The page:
Friday, December 4, 2009

Tax Breaks and the Budget

Tax breaks and the budget.

Break a leg is the customary term of encouragement given to actors. As Brian Linehan senior counsel gets ready to deliver his third budget in 15 months we'll all be hoping this master actor gets it right this time

What he comes out with is hard anyone's guess but its likely to be a lot of old hat with maybe, just maybe, one or two good ideas in the middle. If he is looking for advice he should take a look at the Sinn Fein pre-budget proposal
One of the areas that documents recommends focus on is tax breaks as part of the party's argument for a functioning tax system.

Some of the proposals were:

- Abolish mortgage interest relief for landlords – Raises €285 million

- Abolish all remaining property-based tax reliefs (on property development, not principal home mortgage interest relief) - Raises €43 million

The pre-budget submission argued that standardising all discretionary tax reliefs could raise €1.1 billion.

TASC, the economic think tank arguing for a more nuanced approach to the Irish economy have now added some futher details to this discussion with a new report on tax breaks /or tax expenditures as they are officially called.

TASC says that tax breaks will cost the southern state about €7.4 billion in 2009. The level of tax breaks in Ireland is exceptionally high. They amounted to € 10.7 billion in 2005 (which are the latest complete figures for the cost of tax breaks in a single year). The OECD Economic Surveys: Ireland reports that tax expenditure on personal income tax in 2005 amounted to €7.2 billion, plus an additional €3.5 billion in tax breaks on corporation tax. This totals €10.7 billion in tax breaks on personal income tax and corporation tax alone (OECD 2009a, pp. 60-62; OECD 2009b).

Big money indeed. But tax breaks are not necessarily bad its just when you use them unwisely they can cause the wrong type of outcome. Like increased inequality of wealth distribution or else stoking the fires of a property boom.But of course they also help people with breaks existing for disabled people or as aids to help businesses and keep people in jobs etc. The southern state is out of kilter with the rest of Europe. If tax breaks on personal income tax and corporation tax were reduced to EU average levels, they would only cost €2.2 billion in 2009, a drop of €5.2 billion. On Progressive-Economy Nat o'Connor notes tax expenditure on personal income tax in Ireland cost three times as much as the average of 22 other EU countries.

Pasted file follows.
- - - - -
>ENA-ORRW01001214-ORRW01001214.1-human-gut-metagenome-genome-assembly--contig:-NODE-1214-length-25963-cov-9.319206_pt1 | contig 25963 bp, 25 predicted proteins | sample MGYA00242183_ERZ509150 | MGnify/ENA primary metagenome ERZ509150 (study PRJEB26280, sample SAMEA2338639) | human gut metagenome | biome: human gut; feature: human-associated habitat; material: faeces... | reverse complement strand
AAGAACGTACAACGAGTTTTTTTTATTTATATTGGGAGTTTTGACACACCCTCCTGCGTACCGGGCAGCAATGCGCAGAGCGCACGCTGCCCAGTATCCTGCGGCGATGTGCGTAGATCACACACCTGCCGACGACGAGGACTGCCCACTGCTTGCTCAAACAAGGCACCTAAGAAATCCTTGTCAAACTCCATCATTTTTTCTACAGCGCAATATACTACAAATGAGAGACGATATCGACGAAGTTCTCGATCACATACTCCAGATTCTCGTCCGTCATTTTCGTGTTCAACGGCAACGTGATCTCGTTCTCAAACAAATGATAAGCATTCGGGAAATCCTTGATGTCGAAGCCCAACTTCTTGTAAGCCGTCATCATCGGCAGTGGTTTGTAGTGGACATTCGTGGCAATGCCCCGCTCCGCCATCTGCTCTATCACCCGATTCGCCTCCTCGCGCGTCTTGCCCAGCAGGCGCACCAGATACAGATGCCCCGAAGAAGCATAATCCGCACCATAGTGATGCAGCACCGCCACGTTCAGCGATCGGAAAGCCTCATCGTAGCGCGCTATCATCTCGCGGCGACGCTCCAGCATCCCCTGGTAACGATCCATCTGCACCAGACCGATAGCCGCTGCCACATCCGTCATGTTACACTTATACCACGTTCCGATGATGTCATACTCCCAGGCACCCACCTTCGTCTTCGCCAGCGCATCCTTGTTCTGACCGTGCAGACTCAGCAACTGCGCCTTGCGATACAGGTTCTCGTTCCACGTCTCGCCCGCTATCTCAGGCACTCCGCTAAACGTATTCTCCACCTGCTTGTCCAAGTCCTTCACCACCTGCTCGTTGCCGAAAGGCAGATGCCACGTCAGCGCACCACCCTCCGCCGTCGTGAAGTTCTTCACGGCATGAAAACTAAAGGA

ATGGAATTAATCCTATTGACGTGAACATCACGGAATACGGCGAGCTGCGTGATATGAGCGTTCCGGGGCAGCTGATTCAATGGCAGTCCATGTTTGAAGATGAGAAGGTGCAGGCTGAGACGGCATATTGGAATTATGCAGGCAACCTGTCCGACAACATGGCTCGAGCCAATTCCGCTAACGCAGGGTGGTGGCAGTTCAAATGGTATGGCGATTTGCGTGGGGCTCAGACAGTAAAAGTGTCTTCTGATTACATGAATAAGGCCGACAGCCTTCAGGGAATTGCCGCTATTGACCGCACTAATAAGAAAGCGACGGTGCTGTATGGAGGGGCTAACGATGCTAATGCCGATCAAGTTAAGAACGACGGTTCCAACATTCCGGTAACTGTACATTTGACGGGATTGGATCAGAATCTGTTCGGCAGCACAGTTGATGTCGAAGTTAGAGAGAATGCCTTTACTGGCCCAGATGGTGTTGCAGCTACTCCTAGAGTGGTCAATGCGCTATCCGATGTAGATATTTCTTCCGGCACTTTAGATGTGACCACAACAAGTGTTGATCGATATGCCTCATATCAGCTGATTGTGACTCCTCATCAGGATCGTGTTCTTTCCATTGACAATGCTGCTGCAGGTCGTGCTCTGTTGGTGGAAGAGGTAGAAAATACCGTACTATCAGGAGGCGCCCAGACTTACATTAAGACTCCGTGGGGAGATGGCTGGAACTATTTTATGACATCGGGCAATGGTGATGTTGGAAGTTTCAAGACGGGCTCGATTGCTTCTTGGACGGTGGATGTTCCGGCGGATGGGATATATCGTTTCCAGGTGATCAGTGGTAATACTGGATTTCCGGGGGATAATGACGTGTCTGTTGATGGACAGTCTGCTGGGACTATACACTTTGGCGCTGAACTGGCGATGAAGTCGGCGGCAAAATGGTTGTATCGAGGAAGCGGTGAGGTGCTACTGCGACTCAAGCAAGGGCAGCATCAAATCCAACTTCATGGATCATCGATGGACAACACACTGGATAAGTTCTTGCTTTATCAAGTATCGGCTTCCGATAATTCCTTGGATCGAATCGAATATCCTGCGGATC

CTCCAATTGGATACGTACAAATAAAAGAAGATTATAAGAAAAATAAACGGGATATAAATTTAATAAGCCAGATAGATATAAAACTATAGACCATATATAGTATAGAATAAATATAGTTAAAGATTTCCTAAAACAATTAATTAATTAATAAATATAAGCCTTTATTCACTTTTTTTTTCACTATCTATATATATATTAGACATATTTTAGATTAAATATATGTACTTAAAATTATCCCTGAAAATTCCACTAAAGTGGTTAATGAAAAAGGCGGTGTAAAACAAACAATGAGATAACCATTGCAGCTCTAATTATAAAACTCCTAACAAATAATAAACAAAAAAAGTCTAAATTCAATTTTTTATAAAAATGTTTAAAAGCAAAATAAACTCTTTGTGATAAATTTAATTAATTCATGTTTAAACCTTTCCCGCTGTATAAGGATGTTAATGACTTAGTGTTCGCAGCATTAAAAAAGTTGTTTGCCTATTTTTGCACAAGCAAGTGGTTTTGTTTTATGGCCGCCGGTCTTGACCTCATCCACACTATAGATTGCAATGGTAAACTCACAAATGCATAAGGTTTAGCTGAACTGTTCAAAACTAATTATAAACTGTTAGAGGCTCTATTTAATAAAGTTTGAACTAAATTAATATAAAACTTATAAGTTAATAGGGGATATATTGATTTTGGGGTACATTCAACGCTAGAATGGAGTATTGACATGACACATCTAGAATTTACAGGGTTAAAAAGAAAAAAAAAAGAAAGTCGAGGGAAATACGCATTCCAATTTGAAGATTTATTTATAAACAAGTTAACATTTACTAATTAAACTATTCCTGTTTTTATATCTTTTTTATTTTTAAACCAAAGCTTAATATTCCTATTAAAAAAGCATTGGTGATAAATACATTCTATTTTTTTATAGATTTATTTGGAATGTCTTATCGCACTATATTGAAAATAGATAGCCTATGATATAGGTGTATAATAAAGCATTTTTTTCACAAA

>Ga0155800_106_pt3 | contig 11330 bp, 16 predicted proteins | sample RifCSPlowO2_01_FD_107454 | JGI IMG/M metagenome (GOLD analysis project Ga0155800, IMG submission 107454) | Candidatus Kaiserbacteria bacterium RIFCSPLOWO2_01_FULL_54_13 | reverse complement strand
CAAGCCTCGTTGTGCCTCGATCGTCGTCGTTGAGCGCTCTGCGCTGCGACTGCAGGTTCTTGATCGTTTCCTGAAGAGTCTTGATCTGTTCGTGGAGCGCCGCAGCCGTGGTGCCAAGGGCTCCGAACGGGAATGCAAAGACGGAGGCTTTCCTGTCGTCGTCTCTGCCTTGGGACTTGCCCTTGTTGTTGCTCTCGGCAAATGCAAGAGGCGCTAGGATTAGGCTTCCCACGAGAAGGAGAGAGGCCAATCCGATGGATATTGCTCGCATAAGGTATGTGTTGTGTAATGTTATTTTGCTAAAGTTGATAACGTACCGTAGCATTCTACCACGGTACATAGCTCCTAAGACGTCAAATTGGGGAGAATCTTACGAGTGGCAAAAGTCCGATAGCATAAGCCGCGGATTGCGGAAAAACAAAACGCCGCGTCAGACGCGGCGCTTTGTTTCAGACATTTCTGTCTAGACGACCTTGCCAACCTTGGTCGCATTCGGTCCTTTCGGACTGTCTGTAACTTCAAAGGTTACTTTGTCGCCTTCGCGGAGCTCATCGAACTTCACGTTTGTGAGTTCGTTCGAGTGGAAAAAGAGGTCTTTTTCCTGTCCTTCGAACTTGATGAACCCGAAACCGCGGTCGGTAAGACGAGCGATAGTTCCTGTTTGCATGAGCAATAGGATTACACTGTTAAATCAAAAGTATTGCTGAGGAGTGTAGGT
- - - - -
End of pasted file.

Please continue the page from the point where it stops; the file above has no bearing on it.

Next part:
TASC has argued that The Government is effectively spending money every time it decides to create or extend a tax break. All these tax breaks should be included in every annual Budget and the govt. would have to justify on an annual basis whether to keep or to scrap or add new tax breaks. Every single break would have a "sunset clause" and their evaluation as a success or not should not include any investments or jobs created that would happen anyhow as noted by the Irish times.

There are a couple of stumbling blocks for Brian taking these ideas up. Specifically the need to justify tax breaks each year, and they need to analyse their specific benefits over and above any investment or jobs that would be created anyhow. These points would require accountability, honesty and the implementation of basic controls. Basic controls that you would have in any business not to mind a state.

But the pre-budget proposal is right not to call for a huge clamp down on tax breaks. Too drastic an action would impact on low and middle earners who cant afford it and would probably harm small businesses trying to keep running and keep people in jobs.

But there seems to be plenty of room to tighten up the system and to help improve govt. revenue.

When it comes to reforming the tax breaks system and demanding accountability on why they exist and a demonstration that they are part of an appropriate economic strategy for the state then There Is No Alternative (TINA).

The Tasc report is here and the site is discussing it at

1 comment:

  1. The preferred childcare provision incentive during the Celtic Tiger years was tax breaks for creches. Just the all knowing market respond and solve the childcare issue rather than the govt. just developing a child care network across the state. INstead haphazard, hope it works out, fire a tax break off and cross the fingers.